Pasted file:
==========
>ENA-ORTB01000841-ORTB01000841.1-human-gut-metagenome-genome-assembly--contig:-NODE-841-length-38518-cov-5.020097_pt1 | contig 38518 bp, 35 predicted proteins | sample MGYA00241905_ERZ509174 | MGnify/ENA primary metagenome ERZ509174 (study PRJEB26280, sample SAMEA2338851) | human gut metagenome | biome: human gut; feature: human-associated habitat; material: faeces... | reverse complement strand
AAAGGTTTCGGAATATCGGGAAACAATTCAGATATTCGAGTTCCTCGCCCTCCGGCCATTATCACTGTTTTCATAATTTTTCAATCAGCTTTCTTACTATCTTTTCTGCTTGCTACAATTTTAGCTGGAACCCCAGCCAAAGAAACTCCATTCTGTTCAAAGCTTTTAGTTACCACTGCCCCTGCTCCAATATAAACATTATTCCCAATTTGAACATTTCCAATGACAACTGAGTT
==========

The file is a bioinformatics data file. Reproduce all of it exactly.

>ENA-ORTB01000841-ORTB01000841.1-human-gut-metagenome-genome-assembly--contig:-NODE-841-length-38518-cov-5.020097_pt1 | contig 38518 bp, 35 predicted proteins | sample MGYA00241905_ERZ509174 | MGnify/ENA primary metagenome ERZ509174 (study PRJEB26280, sample SAMEA2338851) | human gut metagenome | biome: human gut; feature: human-associated habitat; material: faeces... | reverse complement strand
AAAGGTTTCGGAATATCGGGAAACAATTCAGATATTCGAGTTCCTCGCCCTCCGGCCATTATCACTGTTTTCATAATTTTTCAATCAGCTTTCTTACTATCTTTTCTGCTTGCTACAATTTTAGCTGGAACCCCAGCCAAAGAAACTCCATTCTGTTCAAAGCTTTTAGTTACCACTGCCCCTGCTCCAATATAAACATTATTCCCAATTTGAACATTTCCAATGACAACTGAGTT